MONROE – The community of the Chabad of Monroe came together to spread light during what has been “an extremely difficult year, a year of pain, challenges and hardships” due to the novel coronavirus pandemic.
“This is why when a holiday like Hanukkah comes we need to jump on the opportunity to spread light, to come together even though socially distanced or watching through media technology and demonstrate the ability to make light around us,” Rabbi Eliezer Zaklikovsky said during a menorah lighting on Dec. 10.
The Chabad of Monroe, led by Zaklikovsky, has been hosting the public menorah celebration in Monroe for 19 years with a 32-foot tall menorah, which is a replica of the National Menorah lit across the street from the White House in Washington D.C.
The rabbi had to use a forklift to light the menorah as a small crowd gathered on the first day of the Hanukkah Festival of Lights celebration at State Park on Perrineville Road, at the corner of Prospect Plains Road in Monroe.
“This year is not the regular year, so many of us that normally would be here are not here this year because of the circumstances,” he said. “It’s important to be here, celebrate and recognize, bring light to the world around us and diminish some of the darkness, some of the pain the world is experiencing.”
During the ceremony, the community paid tribute to the many heroes – essential workers, first responders, healthcare providers – who put themselves in harms way every single day in order to save and help heal those who need help.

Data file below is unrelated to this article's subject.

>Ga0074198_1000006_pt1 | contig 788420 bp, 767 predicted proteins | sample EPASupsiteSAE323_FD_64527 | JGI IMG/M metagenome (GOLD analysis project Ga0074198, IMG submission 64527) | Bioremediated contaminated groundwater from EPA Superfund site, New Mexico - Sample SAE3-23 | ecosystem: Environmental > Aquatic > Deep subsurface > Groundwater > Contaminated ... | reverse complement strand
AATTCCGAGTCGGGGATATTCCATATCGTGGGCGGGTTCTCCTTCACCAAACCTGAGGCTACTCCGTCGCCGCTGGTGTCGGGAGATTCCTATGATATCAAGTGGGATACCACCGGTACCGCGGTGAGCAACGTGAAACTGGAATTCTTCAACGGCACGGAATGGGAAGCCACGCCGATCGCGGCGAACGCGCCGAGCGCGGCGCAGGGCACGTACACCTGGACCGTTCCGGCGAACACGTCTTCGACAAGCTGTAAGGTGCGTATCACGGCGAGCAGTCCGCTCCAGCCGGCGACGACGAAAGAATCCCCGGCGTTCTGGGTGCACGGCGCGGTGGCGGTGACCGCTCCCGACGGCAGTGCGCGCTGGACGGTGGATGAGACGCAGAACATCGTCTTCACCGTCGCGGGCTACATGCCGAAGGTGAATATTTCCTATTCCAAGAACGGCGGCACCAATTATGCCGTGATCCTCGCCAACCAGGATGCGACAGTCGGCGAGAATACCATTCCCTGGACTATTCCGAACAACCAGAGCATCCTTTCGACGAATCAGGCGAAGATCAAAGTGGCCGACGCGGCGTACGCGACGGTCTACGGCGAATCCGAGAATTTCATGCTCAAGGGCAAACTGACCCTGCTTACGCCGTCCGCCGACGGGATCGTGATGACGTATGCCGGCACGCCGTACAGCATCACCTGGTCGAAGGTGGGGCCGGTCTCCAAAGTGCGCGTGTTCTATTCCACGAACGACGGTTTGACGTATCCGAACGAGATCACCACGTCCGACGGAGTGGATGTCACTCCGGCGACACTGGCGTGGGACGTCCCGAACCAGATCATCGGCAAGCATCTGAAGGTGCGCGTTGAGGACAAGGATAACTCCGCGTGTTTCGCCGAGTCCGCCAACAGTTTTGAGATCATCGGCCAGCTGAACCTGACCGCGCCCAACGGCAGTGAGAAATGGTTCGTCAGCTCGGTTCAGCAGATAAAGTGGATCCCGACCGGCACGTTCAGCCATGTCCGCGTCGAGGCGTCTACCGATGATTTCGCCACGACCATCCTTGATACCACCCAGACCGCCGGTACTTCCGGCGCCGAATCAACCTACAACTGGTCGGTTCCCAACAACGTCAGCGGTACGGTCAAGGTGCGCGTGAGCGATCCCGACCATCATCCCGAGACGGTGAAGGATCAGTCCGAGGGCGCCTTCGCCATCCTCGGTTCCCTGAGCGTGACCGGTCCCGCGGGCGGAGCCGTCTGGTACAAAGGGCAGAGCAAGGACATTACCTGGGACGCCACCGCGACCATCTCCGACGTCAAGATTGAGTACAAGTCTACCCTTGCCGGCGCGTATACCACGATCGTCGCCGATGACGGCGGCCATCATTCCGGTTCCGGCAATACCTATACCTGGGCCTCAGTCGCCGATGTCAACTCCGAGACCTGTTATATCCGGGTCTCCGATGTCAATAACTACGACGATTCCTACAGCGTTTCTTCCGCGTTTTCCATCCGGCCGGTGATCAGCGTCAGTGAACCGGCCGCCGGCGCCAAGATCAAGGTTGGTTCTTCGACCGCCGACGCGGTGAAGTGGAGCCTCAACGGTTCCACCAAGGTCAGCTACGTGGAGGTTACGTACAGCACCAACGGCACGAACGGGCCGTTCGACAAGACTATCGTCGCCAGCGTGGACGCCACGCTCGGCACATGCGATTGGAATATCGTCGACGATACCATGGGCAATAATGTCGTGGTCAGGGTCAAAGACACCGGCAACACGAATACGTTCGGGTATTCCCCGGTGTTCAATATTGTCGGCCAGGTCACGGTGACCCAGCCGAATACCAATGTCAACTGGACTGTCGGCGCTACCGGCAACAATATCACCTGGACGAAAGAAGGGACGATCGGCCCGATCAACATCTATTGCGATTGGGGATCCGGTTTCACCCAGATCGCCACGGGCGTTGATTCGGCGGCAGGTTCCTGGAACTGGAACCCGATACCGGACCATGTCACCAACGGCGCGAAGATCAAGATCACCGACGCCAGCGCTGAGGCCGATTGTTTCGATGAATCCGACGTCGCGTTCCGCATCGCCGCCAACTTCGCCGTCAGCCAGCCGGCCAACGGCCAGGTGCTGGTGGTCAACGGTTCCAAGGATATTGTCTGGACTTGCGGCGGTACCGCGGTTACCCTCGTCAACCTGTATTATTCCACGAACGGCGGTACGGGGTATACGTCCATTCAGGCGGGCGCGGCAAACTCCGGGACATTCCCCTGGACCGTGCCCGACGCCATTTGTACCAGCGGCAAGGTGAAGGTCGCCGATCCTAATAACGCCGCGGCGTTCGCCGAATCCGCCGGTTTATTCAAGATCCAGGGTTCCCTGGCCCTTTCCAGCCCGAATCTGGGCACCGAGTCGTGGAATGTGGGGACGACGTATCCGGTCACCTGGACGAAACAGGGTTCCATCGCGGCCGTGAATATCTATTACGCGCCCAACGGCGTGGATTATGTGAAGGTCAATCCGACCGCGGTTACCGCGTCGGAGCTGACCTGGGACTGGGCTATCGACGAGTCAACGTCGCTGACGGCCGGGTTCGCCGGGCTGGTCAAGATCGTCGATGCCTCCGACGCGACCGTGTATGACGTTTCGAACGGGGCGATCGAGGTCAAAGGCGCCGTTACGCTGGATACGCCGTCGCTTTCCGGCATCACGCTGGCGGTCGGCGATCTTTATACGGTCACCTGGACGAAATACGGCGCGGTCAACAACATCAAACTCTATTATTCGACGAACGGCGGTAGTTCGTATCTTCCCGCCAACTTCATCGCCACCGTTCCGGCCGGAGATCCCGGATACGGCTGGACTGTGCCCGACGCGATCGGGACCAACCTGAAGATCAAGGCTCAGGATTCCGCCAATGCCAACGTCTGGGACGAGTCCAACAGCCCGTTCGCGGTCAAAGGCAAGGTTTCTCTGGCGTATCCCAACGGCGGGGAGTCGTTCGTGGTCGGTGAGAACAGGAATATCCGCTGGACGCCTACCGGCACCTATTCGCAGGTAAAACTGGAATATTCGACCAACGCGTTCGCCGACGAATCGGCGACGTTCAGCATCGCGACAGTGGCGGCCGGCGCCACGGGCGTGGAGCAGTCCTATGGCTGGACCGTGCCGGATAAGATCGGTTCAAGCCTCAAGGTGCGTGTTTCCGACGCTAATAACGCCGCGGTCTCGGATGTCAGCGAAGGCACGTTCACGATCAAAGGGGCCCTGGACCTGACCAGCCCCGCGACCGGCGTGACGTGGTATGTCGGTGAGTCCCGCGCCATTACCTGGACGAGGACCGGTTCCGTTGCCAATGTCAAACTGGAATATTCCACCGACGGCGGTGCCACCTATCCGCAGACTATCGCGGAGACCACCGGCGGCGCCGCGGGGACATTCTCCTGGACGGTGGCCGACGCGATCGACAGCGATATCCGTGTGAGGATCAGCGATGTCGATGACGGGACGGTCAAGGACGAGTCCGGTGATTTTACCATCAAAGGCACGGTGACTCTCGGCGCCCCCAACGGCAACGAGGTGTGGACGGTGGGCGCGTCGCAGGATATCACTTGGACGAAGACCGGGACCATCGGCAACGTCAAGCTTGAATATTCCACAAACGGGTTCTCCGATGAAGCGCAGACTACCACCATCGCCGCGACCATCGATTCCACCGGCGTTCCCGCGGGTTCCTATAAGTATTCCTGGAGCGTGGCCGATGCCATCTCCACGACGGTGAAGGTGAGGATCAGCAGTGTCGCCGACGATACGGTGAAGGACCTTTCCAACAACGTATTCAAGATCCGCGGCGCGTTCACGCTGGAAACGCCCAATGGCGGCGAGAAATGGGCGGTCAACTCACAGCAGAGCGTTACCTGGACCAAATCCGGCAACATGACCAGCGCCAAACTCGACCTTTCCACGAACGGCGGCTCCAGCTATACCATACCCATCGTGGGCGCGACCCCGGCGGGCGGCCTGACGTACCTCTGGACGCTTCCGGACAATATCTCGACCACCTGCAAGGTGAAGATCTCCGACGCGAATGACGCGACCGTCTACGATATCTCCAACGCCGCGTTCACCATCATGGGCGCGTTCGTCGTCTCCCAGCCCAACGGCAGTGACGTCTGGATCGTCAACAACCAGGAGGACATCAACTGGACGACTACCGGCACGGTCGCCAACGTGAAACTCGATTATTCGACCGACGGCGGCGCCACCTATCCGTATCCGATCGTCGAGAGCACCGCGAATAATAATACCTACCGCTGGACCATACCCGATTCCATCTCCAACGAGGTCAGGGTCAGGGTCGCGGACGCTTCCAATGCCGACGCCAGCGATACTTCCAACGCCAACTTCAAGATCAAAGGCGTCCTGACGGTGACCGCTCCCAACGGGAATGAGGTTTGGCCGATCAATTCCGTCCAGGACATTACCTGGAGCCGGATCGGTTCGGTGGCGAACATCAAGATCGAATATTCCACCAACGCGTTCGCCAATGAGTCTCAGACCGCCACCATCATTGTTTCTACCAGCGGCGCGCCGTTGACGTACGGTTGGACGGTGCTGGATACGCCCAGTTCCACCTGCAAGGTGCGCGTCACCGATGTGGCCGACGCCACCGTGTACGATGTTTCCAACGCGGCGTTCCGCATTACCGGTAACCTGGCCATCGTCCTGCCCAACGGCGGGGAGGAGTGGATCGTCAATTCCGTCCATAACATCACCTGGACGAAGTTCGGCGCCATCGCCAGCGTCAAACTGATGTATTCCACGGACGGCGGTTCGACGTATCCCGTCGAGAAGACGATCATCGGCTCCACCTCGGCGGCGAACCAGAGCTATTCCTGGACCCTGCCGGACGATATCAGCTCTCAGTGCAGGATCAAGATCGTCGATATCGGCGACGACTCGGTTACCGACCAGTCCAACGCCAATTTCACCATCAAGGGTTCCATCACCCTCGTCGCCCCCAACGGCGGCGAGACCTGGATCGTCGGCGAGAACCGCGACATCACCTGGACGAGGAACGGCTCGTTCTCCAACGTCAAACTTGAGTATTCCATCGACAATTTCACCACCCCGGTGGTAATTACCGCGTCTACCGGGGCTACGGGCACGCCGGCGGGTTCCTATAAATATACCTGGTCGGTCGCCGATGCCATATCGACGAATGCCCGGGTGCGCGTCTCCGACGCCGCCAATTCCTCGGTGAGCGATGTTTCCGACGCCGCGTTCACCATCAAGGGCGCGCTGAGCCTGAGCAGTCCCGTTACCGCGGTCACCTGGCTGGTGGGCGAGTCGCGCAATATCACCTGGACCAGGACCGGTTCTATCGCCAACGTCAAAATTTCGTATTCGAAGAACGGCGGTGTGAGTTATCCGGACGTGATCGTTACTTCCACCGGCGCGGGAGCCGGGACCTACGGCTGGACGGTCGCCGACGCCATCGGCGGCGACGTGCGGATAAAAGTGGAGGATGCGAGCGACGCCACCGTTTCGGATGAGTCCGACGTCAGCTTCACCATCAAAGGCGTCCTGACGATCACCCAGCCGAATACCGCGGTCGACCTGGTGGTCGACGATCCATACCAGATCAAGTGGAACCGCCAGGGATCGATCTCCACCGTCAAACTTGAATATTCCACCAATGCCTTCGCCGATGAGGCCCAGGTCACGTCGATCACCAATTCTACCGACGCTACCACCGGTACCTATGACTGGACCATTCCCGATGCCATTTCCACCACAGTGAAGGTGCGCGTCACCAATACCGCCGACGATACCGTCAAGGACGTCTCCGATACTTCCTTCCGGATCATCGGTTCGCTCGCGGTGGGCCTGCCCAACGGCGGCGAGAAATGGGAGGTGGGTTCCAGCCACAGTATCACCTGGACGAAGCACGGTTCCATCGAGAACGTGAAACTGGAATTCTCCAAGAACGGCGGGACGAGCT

“Who would have thought during last year’s Hanukkah, this year there would be so much more loss, pain and darkness than we had last year,” Zaklikovsky said. “It’s incumbent upon us to say thank you to those in our country and many throughout the world who had the forefront during the pandemic to help as many people as they could. The story of our country is a story of Hanukkah. The story of the essential workers is also the story of Hanukkah, recognizing what is important is not might, but what’s right. The truth prevails over strength, over tyranny, all forms of evil … with truth, sincerity [and] coming together as people, there is nothing we cannot possibly overcome.”
David Rothman, chair of the Monroe Township Planning Board and a former councilman, read a proclamation in celebration of Hanukkah on behalf of Mayor Gerald Tamburro.
The celebration included musical performances and programs for children including dancing with Dreidel-man and the Maccabees. The crowd also enjoyed hot apple cider, cocoa and doughnuts.
In commemoration, Jews celebrate Hanukkah for eight days by lighting an eight-branched candelabrum known as a menorah. The celebration began on Dec. 10 and concludes on the evening of Dec. 18.
Since its inauguration in 2002, the 32-foot tall menorah in Monroe has become an iconic staple of central Jersey holiday scene.
For more information, visit www.ChabadMonroe.org or call 732-656-1616.